While coprophagia (eating either one’s own or someone else’s feces) is generally more associated with dogs than cats, cats have been known to eat their own poop from time to time. However, the reasons why cats engage in coprophagia are vastly different. So, here’s why you might see your cat turning their litter box into an extra meal.
What Is Coprophagia?
Coprophagia is relatively common in the animal kingdom, and many creatures, from dung beetles to rabbits and, yes, even cats, will engage in this behavior on occasion.
The reason behind the behavior varies from animal to animal. However, it can largely be determined by whether an animal is engaged in autocoprophagia (eating one’s own feces) or allocoprophagia (eating someone else’s feces.)
Autocoprophagic animals usually do so for nutritional reasons. In the case of rabbits, many necessary nutrients in their food are not adequately broken down and absorbed the first time their food moves through the digestive tract.
By consuming food that has been partially digested, they’re able to run the nutrients through their digestive tract a second time. Since the food has been partially digested, it’s easier for the body to break it down into its nutritional components, and they get the full nutrition out of their food.
In the case of allocoprophagic animals like dung beetles, feces represent a core food source for them, as gross as that may sound. While this behavior might be objectionable to us, dung beetles see feces as a delicacy, and they’re biologically composed to consume and process feces for nutrition.
Why Do Cats Engage in Coprophagia?
Coprophagia in cats is uncommon, but when it occurs, they generally engage in autocoprophagia. For cats, this behavior has to do with cleanliness. It might sound counterintuitive, but cats can’t clean their space with brooms and Lysol wipes the way we do.
It’s important to remember that few animals are strictly predators or prey. Most animals lie somewhere in the middle of the food chain; they’ll hunt the animals below them and be hunted by those above them.
Leaving feces about makes it easy for an animal to become the victim of a predator. It leaves a clear scent trail that a predator can follow to find a cat’s territory. So naturally, cleaning up after themselves makes it harder for predators to find them, and the only way cats know how to clean up their dung is by eating it.
Nursing queens, in particular, have been known to eat both their feces and the feces of their kittens to mask the scent of their litter and protect the kittens from predators.
However, most indoor cats do not need to eat their feces. This is because their humans are cleaning up after them. They’re also not particularly susceptible to predators indoors. For an indoor cat to eat their feces, most vets would suggest an evaluation to ensure that your cat isn’t suffering from an illness or deficiency causing the behavior.
While a stray or feral cat may have gotten in the habit of eating their feces while they lived outdoors, a successful transition to indoor living should end this behavior.
Feral cats are generally trapped, neutered, and returned to the wild because their transitions to living as companion animals are usually unsuccessful. Still, a stray who has experience with humans should stop eating their feces once they’ve realized that they are no longer in danger of predation.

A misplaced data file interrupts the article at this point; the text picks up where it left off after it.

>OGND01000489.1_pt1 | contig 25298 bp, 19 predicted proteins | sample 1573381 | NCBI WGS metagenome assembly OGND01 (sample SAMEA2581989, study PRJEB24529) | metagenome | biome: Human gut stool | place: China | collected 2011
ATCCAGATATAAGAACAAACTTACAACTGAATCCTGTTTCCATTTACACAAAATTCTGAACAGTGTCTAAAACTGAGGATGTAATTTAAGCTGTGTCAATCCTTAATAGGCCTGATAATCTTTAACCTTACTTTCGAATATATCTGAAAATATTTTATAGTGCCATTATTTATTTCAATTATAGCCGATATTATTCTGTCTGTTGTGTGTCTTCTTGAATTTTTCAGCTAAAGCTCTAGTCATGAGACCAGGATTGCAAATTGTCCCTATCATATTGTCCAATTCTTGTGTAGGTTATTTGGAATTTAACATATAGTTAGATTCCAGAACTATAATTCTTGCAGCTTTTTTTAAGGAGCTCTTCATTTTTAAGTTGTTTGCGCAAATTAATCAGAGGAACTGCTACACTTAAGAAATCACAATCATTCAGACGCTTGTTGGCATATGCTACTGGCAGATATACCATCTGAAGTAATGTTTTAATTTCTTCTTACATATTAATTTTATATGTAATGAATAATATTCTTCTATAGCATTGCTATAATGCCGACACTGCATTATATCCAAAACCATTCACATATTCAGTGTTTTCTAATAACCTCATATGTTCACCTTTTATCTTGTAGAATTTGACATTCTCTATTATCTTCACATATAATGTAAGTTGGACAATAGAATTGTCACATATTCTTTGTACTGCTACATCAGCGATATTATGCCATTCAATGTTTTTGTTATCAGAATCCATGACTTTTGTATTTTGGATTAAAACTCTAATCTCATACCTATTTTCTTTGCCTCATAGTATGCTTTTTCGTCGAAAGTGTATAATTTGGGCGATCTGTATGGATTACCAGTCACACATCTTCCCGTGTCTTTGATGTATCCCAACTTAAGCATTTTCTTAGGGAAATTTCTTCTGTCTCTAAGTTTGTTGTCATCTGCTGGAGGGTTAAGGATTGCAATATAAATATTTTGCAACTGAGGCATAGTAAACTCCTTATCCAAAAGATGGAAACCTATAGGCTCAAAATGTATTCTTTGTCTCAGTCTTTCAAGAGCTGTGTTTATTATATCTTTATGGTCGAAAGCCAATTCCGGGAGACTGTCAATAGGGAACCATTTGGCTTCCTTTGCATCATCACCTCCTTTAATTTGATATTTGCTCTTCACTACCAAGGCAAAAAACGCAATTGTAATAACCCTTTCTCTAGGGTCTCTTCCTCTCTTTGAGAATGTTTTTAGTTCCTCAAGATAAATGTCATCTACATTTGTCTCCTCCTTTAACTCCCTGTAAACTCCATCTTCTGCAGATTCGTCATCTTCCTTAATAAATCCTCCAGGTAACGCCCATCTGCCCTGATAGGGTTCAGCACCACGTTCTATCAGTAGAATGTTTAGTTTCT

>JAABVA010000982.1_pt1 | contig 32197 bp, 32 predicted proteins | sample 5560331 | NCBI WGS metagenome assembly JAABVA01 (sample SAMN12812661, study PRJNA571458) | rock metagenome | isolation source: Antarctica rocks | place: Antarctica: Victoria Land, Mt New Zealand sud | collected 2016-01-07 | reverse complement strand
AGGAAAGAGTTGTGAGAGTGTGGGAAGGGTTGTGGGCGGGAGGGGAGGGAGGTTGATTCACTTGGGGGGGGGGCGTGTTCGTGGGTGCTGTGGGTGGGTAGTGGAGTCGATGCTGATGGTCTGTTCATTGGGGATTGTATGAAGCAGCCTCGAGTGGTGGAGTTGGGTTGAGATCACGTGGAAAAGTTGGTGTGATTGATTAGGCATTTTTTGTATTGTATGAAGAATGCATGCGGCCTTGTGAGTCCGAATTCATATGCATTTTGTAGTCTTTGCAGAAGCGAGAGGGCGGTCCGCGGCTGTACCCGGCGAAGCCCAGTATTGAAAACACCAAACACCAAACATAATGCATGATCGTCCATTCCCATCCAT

If a cat has been living indoors all their life, there is no reason they should be eating their feces. In this case, the behavior would be considered maladaptive. Here are some common causes of maladaptive coprophagia in cats.
Causes of Maladaptive Coprophagia in Cats
If a cat has a malabsorption syndrome or lacks digestive enzymes, and does not above nutrition from their food, they may begin eating their feces to pass their food through their digestive tract multiple times. Essentially, they’re feeling ravenous and are trying to get some nutrition.
2. Parasite Infestation
Some cats eat their excrement when they’ve become infested with gastrointestinal parasites. If your cat has recently begun eating their excrement, it’s good to have their stool tested for parasites to ensure that they are parasite-free.
3. Dietary Deficiency
Cats may also begin eating their excrement if they suffer from a severe dietary deficiency. Cats fed low-quality food, don’t get enough water, or are otherwise looking to compensate for a dietary deficiency, may look to their litter box for salvation.
4. Behavioral Problems
Eating feces is common amongst cats who are frightened or disturbed. This behavior is most common in boarding kennels, where your cat is in an unfamiliar place surrounded by unfamiliar animals who may or may not be predators.
To feel safer, your cat may begin cleaning up after themselves in order to hide their scent.
Additionally, studies show that cats who are punished for inappropriate or improper elimination habits may develop a negative association with the action of pooping and begin eating their excrement to hide the evidence of their eliminations.
Coprophagia can be learned as well. For example, if a young cat is raised around older cats who eat their excrement, they may pick up this behavior from their seniors.
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Should I Take My Cat to the Vet If They’re Eating Their Own Poop?
Yes. While there are some benign causes of coprophagia, this behavior is very uncommon in cats, especially indoor companion cats. Having your cat evaluated for medical issues or deficiencies can help you start the path to getting your cat’s mouth out of their litter box.
Coprophagia might be revolting to humans, but it’s a relatively common behavior in the animal kingdom. Still, companion cats don’t usually eat their excrement. So, it’s best to get your cat checked out by a veterinarian if they’ve started doing so.
Featured Image Credit: Mikhail Olykainen, Shutterstock